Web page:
By Theodore Mattheiss
Elm Staff Writer
When the internet was first created back in 1991, it was hailed as a miracle that would allow humanity to come together like never before. Just by pressing a few buttons, a person could communicate with nearly anybody else on the planet. It stretches across countries and cultures; it is a window to the world and all it has to offer. Surely it would connect people of all demographics and walks of life, and they would come to understand one another. That was the dream: the internet would give us a well-connected, sympathetic world. If only it were that easy.
The reality of the situation is that the internet has indeed made it very easy for people to reach out to each other, but they tend to only seek out those with mutual interests and beliefs. Similar to how friend groups form around shared interests and like-mindedness, internet communities have become havens where one can enjoy the support of people who already think in exactly the same way they do. It has become all too easy to shut out anybody who offers a differing opinion or contrasting fact.
The truth is that people would rather feel secure than be informed, and so when they do choose to inform themselves, they do so with sources they’ve found that they already know will tell them what they want to hear.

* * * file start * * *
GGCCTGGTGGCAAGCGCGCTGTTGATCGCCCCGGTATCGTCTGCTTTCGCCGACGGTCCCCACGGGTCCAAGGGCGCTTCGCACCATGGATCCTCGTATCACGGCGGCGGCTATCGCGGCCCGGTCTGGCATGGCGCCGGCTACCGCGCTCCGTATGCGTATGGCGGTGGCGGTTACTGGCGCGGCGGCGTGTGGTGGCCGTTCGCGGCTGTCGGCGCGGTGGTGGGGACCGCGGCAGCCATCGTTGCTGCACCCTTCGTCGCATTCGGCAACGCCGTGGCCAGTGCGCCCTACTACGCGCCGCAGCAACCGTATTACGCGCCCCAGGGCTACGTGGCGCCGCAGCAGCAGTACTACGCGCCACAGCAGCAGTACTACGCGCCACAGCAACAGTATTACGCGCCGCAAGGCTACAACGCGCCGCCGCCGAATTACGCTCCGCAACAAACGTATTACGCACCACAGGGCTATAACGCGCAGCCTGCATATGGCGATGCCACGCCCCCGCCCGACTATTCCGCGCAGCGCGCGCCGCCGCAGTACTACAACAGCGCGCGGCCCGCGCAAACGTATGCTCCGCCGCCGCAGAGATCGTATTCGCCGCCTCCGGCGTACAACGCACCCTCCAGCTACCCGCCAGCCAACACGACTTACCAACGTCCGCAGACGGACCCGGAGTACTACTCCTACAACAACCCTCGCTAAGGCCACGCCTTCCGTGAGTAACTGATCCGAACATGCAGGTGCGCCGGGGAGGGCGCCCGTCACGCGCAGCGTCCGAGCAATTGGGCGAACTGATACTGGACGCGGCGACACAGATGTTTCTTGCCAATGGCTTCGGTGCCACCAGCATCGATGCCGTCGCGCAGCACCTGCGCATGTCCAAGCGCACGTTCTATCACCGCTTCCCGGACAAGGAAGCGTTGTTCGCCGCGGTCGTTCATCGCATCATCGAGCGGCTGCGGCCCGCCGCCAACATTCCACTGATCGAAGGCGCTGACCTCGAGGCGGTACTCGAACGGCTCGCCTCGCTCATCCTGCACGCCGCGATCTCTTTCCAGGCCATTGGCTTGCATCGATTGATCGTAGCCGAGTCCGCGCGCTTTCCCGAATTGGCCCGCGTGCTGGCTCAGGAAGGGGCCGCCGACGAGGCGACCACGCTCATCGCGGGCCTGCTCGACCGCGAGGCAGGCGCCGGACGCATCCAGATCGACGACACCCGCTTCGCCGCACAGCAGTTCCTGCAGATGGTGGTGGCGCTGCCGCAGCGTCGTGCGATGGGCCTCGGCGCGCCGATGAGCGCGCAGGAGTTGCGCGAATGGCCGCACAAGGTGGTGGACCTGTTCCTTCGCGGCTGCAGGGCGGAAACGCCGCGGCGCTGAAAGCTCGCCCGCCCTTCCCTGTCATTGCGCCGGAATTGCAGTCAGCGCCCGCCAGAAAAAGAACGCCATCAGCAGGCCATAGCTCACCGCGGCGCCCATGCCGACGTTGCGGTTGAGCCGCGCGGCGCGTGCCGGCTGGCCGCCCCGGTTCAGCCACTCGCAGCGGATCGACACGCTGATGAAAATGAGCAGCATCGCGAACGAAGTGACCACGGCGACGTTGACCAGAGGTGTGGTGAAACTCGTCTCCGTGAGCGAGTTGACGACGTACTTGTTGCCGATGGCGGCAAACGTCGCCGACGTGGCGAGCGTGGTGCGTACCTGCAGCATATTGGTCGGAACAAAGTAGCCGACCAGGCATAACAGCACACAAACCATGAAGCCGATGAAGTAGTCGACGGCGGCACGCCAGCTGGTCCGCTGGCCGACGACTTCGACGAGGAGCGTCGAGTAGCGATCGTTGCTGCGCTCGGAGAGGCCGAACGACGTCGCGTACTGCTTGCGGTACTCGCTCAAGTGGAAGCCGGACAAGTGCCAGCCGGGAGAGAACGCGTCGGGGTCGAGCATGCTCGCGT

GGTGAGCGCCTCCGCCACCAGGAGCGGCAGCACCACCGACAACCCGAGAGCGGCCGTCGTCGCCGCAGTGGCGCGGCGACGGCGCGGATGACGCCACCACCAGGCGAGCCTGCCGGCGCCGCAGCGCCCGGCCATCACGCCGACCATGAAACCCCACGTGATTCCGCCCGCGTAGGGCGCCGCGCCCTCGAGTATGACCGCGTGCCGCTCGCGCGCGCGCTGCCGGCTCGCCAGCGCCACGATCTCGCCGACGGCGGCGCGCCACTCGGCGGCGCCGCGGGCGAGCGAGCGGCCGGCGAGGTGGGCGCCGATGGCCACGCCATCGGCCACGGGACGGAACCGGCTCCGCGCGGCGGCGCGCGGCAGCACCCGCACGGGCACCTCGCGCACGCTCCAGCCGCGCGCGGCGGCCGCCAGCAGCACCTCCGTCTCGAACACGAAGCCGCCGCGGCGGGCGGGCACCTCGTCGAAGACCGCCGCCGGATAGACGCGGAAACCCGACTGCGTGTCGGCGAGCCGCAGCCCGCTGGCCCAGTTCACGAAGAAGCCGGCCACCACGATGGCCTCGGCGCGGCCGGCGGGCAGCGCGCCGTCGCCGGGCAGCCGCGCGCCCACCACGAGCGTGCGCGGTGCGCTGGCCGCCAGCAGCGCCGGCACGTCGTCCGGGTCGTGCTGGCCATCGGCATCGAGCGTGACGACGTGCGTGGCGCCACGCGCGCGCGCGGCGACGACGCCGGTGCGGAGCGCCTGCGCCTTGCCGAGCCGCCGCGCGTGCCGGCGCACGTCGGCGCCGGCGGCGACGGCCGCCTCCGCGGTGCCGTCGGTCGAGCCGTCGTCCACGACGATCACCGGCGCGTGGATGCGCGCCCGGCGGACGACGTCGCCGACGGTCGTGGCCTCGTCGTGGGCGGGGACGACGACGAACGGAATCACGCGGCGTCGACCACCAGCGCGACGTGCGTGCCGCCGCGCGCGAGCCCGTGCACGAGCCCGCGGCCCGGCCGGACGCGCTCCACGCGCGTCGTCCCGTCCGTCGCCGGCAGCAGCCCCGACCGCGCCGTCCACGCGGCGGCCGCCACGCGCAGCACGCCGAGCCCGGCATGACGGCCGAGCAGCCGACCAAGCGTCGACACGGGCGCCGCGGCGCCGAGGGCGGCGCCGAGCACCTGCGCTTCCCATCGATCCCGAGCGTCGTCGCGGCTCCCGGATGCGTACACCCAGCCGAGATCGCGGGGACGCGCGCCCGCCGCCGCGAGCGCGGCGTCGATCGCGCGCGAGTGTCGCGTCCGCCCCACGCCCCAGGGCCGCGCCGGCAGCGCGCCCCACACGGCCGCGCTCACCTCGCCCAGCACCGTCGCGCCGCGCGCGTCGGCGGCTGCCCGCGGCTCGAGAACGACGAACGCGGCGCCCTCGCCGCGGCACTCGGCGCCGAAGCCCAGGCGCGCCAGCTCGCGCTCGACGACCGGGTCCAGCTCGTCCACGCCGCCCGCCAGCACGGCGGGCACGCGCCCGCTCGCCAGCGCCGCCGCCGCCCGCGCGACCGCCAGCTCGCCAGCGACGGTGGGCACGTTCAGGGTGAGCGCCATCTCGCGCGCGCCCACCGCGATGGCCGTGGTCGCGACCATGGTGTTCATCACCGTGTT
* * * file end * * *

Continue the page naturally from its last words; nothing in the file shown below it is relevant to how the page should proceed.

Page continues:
Advertising and content suggestions on the internet that are powered by algorithms haven’t helped alleviate this trend. Websites have gotten quite smart over the past few decades and will adapt to a user’s taste and trends in an attempt to pull in more ad revenue. This is called targeted advertising, and it invariably means displaying more of the same information that the user likes to read, so even the process of “discovering” new sources of information has become bogus.
These sources aren’t new at all, not really. They’re just more of the same stuff the user reads already. The sense of discovery x still there, and this gives the user the sense that they “knew it all along” when they find new information that agrees with them.
If you want to see how strong this effect is, spend a week immersed in a side of the internet that you don’t normally frequent. Watch in awe as your whole world is immediately flipped by the drastic change in rhetoric and topics covered. Liberal or conservative, the narratives have become so tilted and vibrant that, after being submerged for a while, it’s hard not to think they make a lot of valid points, or at least see how somebody could reasonably buy into it. Even though the difference is night and day, each side sounds credible, because they exist independent of one another.
We spend a lot of our lives on the internet, and we’re living in different worlds. This can’t go on. The issues humanity faces are hard enough to sort out when everybody agrees on what’s true and what isn’t. If everybody has their own set of “facts” that they believe, sensible discourse becomes impossible.